Monday, March 07, 2011

Back to Normal



My last post for James Fallows is up on his blog now. Starting today, I hope to return to a more sedate pace, suitable for a retired guy. I’d forgotten what it was like to go through life with too many thoughts running around in my head and a deadline. With AVweb, it was just once a month. My wife has been looking at me and just shaking her head. Well, she says things but when I’m lost in thought I do not hear.

I thought it might prove useful to list the entries I put up in case I (or anyone else) wants to find them at a later date. They are, in order:

Inside the Busy, Stressful World of Air Traffic Control

Seeing Through an Air Traffic Controller's Eyes

The Case for Regulating Airport Runways

Why We Need Constant Air Traffic Vigilance

Can the FAA Get Rid of Air Traffic Controllers?

It is my fervent hope that in some way, somehow, they shall do some good.

I have to, again, thank James Fallows for the grand opportunity of borrowing his audience. His audience is not only vast, it is influential. I’ll never understand why he was willing to take such a risk on me. I hope that he is breathing a little easier today.

I’ll leave you with one thought I never worked into his site. The week before, IBM’s “Watson” was the big story. I’m sure the guys at the FAA and MITRE that dream of replacing air traffic controllers with computers were watching. I’d heard Ken Jennings being interviewed about it all. The show had already been taped but he was sworn to secrecy about the outcome. He mentioned that Watson has several advantages over humans. Near the top of the list was the fact that Watson didn’t get nervous. Watson didn’t get emotional. It didn’t get rattled.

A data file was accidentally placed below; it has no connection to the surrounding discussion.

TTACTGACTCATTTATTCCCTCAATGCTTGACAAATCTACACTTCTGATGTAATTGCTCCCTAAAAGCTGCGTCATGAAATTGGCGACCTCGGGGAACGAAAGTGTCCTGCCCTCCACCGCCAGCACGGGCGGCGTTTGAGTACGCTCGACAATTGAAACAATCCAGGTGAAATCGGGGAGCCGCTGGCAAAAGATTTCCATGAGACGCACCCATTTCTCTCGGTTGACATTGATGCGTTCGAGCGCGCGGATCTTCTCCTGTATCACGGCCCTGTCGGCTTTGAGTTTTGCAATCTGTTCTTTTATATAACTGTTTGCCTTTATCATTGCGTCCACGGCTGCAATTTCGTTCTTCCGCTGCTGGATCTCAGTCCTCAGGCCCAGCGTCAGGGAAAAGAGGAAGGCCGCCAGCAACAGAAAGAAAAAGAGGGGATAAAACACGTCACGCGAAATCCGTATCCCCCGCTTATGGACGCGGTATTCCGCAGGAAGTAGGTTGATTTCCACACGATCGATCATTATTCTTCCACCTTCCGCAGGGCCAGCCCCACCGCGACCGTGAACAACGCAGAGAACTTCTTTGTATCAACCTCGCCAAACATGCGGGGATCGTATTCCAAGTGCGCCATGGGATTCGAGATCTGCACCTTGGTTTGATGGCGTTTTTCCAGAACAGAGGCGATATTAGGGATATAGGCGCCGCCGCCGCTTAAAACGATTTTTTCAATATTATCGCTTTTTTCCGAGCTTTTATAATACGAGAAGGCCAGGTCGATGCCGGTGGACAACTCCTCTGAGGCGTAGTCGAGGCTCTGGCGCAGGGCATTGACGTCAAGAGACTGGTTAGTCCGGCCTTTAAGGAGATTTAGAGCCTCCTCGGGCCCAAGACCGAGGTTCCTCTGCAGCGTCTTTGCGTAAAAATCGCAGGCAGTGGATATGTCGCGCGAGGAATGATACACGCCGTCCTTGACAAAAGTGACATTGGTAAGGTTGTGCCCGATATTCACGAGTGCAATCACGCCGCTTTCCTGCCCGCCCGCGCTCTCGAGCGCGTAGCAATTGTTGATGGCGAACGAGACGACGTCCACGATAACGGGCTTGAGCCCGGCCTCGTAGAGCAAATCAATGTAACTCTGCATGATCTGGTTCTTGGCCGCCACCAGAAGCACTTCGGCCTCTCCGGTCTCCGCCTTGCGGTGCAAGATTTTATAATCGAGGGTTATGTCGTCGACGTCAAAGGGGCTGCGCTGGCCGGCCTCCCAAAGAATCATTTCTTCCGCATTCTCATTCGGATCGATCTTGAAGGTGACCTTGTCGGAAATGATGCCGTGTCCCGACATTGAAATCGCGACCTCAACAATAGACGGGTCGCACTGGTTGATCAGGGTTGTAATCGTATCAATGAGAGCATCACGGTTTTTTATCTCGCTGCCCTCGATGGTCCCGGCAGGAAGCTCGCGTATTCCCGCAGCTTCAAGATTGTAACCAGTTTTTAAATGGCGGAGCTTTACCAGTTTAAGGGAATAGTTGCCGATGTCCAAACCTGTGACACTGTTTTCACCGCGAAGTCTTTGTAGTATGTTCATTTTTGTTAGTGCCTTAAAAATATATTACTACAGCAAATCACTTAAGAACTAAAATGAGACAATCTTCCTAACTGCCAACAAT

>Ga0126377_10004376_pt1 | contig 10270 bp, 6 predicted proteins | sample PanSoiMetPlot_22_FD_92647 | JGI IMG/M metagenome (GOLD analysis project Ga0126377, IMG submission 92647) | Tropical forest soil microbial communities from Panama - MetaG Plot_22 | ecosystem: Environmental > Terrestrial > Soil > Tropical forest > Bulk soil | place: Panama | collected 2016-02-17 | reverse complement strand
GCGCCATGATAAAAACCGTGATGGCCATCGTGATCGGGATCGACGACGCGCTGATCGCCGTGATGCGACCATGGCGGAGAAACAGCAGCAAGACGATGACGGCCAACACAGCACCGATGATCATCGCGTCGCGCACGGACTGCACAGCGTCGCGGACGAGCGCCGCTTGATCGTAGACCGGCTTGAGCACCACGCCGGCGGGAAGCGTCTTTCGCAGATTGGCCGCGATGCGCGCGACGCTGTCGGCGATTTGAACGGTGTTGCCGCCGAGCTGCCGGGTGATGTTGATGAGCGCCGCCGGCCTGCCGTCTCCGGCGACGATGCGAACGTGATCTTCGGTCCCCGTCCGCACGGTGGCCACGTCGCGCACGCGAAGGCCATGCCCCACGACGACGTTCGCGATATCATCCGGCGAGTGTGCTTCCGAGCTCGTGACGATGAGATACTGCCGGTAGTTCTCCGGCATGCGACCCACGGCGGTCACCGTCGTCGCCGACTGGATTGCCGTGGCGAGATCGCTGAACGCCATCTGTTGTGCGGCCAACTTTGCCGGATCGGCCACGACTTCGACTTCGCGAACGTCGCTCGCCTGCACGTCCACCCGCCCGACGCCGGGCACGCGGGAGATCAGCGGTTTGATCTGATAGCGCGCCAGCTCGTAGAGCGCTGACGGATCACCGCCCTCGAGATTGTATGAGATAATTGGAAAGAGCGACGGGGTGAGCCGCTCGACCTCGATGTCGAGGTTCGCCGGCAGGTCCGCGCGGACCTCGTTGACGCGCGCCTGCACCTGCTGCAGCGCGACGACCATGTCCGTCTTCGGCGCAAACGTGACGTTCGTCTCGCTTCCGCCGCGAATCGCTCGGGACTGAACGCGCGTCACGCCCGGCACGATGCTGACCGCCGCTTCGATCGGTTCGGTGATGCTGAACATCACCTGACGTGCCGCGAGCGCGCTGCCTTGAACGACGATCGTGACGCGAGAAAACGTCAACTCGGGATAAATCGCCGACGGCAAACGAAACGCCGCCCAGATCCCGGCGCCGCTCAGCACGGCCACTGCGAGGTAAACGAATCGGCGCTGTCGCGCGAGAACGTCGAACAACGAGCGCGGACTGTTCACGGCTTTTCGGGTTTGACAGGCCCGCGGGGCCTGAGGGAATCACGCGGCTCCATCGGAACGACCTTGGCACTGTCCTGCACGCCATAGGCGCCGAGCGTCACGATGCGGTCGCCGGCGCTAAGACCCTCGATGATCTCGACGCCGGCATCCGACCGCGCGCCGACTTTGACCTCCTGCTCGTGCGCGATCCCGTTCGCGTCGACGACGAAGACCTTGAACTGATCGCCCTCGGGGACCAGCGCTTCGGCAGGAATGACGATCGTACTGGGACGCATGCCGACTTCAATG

I could see where some people might think that was an advantage. Controllers and pilots do get scared. When -- suddenly -- there’s an emergency and someone’s life hangs in the balance, it can be hard to control the fear. It can be hard to keep that fear out of your voice and provide a pilot with reassurance. A controller knows that they might say something wrong. They might make the wrong decision. And they know the enormity of it.

The fact that Watson is missing those human frailties is a double-edged sword. It’s a computer. “Caring” is just another word in it’s electronic vocabulary -- just like “dying”. It can make the decision to turn an airplane into a mountain with all the emotionless efficiency with which it “landed” in Toronto instead of Chicago .



I’m going to take the fact that it bombed on an aviation question as a sign.

Don Brown
March 7, 2011

1 comment:

Doug Brown said...

I started watching a program about IBM's Watson while flipping through the channels on the TV. I was awestruck by how quickly and accurately the computer was able to process Alex Trebek's questions. Later in the program I learned that Watson was in essence, e-mailed the questions because it can't understand speech. I don't think controllers are in danger of being replaced anytime soon.